Aligning Financial Reports:
The primary purposes of financial systems are to provide information to interested parties. Any reports produced through the financial management process must therefore align with the particular needs of these parties.
These parties are commonly called 'stakeholders' as they have some interest in the business as either direct owners, creditors with an interest in the financial position of the business, or the users of information under a statutory obligations such as the Australian Tax Office (ATO).
They can be broken down into Internal and External users.
- Business owners
- Management (department heads)
- Relevant personnel within the organisation who may have a requirement to comply with certain financial requirements
- Statutory entities (ATO, Office of Consumer and Business Affairs, Australia Competition and Consumer Commission, Australian Securities and Investment Commission)
- Financial Institutions (Banks)
- Suppliers (who requires evidence of financial performance prior to offering credit)
- External Investors (if not involved in the day to day running of the organisation)
As the various classes of stakeholders all have differing requirements for information, financial reporting should align closely with those various requirements.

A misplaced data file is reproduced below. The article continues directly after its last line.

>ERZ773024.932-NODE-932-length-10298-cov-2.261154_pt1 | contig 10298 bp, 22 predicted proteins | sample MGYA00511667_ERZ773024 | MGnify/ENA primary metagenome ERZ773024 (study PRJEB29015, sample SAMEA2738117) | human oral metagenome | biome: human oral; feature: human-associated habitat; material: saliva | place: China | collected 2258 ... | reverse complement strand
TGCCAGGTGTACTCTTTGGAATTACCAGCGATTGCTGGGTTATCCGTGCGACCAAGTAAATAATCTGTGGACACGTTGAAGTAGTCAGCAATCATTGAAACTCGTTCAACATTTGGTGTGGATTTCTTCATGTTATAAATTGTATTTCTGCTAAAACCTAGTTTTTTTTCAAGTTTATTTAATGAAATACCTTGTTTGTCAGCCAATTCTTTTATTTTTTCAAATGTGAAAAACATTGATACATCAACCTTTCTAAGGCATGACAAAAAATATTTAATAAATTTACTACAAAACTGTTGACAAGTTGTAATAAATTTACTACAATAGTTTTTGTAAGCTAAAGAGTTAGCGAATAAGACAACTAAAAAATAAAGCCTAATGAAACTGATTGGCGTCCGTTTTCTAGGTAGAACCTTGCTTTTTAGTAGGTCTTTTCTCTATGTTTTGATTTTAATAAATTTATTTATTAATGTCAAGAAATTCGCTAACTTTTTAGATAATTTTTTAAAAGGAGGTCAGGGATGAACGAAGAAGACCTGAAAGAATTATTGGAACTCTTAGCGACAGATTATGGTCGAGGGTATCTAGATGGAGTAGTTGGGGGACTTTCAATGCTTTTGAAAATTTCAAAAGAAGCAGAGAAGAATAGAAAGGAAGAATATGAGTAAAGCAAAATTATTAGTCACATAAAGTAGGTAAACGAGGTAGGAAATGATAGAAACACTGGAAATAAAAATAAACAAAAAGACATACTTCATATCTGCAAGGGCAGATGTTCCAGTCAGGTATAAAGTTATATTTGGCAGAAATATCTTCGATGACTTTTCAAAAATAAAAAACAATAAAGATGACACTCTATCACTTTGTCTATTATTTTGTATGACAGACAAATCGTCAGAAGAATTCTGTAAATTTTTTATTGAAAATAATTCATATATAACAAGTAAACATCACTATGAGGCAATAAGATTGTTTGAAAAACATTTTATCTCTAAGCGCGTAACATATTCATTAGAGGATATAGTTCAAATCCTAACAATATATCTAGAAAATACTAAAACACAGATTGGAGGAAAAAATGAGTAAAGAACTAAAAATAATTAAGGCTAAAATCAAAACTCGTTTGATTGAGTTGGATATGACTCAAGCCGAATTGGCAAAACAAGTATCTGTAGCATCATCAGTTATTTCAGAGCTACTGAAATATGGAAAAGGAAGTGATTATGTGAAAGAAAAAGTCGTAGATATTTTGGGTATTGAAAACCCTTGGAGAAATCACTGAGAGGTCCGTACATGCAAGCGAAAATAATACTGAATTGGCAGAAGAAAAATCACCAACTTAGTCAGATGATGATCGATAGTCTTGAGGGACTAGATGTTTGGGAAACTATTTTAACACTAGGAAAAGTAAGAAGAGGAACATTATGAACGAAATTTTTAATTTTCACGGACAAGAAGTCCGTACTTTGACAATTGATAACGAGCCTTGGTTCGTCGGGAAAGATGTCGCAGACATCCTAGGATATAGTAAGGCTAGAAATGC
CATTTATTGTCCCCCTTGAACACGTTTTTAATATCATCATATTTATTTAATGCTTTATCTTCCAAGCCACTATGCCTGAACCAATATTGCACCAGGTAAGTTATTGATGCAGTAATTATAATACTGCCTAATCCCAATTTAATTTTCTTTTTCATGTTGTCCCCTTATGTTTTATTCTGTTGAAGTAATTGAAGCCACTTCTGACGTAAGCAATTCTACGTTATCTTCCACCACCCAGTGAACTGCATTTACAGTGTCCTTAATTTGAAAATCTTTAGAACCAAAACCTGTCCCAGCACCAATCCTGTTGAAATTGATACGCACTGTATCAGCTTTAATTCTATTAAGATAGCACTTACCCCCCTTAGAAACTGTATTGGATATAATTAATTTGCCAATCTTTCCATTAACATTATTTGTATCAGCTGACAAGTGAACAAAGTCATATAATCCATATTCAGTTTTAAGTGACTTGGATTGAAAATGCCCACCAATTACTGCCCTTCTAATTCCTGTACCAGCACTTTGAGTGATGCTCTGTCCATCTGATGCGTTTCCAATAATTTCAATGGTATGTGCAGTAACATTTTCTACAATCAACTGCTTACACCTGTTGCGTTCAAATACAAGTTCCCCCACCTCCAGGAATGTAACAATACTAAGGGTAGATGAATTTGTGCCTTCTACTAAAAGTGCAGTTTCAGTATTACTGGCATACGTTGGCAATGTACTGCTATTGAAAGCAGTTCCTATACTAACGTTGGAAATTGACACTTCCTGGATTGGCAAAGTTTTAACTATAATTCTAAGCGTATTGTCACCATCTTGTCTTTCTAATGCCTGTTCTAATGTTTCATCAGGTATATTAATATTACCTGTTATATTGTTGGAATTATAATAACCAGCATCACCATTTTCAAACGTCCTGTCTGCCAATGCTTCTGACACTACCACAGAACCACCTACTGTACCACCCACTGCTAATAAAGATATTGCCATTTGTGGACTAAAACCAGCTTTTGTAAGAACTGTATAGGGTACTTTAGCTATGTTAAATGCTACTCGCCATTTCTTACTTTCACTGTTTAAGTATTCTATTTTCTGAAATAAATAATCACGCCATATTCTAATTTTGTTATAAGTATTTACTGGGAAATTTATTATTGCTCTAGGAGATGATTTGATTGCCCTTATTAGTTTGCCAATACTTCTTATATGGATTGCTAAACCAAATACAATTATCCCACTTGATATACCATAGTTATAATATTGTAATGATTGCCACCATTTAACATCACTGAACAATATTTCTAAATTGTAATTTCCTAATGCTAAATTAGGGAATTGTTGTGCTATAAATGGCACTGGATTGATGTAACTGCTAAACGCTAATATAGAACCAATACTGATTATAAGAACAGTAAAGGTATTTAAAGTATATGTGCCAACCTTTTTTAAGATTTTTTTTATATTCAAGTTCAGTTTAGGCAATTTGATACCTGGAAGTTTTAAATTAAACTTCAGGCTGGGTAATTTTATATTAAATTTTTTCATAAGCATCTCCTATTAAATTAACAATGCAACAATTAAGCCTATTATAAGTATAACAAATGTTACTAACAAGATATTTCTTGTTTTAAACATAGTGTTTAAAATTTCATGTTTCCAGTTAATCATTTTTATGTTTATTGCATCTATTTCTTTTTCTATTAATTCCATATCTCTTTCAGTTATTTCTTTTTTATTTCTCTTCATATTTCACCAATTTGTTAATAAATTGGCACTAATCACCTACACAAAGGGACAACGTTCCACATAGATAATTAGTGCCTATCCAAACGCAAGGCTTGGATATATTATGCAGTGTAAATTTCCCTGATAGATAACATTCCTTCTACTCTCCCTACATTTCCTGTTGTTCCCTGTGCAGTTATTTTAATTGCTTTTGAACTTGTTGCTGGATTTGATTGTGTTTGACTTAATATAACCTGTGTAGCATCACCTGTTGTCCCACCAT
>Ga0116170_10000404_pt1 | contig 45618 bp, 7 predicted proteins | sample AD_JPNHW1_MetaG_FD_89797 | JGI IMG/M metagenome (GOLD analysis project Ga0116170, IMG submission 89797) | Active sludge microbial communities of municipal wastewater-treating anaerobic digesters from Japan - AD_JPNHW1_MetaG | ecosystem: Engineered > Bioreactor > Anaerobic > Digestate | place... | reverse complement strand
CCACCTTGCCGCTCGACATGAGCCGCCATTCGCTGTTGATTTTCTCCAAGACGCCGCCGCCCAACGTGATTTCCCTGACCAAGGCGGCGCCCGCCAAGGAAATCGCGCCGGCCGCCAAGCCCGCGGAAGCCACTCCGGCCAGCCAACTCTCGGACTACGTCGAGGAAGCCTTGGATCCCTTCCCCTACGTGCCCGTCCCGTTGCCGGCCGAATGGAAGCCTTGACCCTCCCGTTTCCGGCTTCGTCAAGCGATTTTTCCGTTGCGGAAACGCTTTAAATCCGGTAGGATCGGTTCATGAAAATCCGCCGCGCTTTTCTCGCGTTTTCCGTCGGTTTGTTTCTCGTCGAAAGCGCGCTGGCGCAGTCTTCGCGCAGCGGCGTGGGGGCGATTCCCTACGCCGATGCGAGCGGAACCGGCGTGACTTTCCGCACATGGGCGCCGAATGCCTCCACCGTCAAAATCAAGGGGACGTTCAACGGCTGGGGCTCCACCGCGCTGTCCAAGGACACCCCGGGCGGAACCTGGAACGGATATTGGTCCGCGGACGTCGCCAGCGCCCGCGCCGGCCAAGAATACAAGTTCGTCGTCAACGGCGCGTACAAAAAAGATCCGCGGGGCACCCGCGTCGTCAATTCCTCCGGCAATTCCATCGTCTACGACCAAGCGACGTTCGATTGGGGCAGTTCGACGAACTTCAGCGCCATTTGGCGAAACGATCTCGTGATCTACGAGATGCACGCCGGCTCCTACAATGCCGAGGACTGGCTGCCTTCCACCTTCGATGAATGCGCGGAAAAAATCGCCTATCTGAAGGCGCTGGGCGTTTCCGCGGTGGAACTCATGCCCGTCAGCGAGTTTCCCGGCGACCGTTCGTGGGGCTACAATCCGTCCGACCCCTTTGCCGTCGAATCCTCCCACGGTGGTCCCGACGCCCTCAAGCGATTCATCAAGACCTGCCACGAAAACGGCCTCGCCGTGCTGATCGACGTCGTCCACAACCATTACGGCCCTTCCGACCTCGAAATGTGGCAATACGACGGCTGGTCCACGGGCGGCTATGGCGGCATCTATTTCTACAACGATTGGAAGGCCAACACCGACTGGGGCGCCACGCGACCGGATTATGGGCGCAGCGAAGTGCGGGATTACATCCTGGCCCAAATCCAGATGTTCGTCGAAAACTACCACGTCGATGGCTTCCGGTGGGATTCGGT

A report produced for the purposes of providing information to the ATO will be markedly different than that prepared for the purposes of management evaluation.
Other types of reports may include:
- Sales reports: settled sales for the particular period, usually required by the principal and head of sales department
- Sales in progress reports: properties under contract but not yet settled
- Listing reports: properties listed during the particular period
- Outstanding deposits: those contracts where purchasers are yet to provide a deposit (placing the sale in jeopardy)
- New managements (property management): those properties new on the rent roll
- Lease renewals: renewed leases
- Rent arrears reports: those properties with rental payments in arrears
In relation to internal parties, it would be prudent to engage the input of all staff to gauge particular requirements.
Similarly, in relation to external stakeholders, outside assistance should be sought to ensure the peculiar requirements of the various statutory bodies/financial institutions are taken into account. This is especially so given such requirements routinely change.
Only once all the requirements are established can the organisation properly develop a financial system which will meet those demands.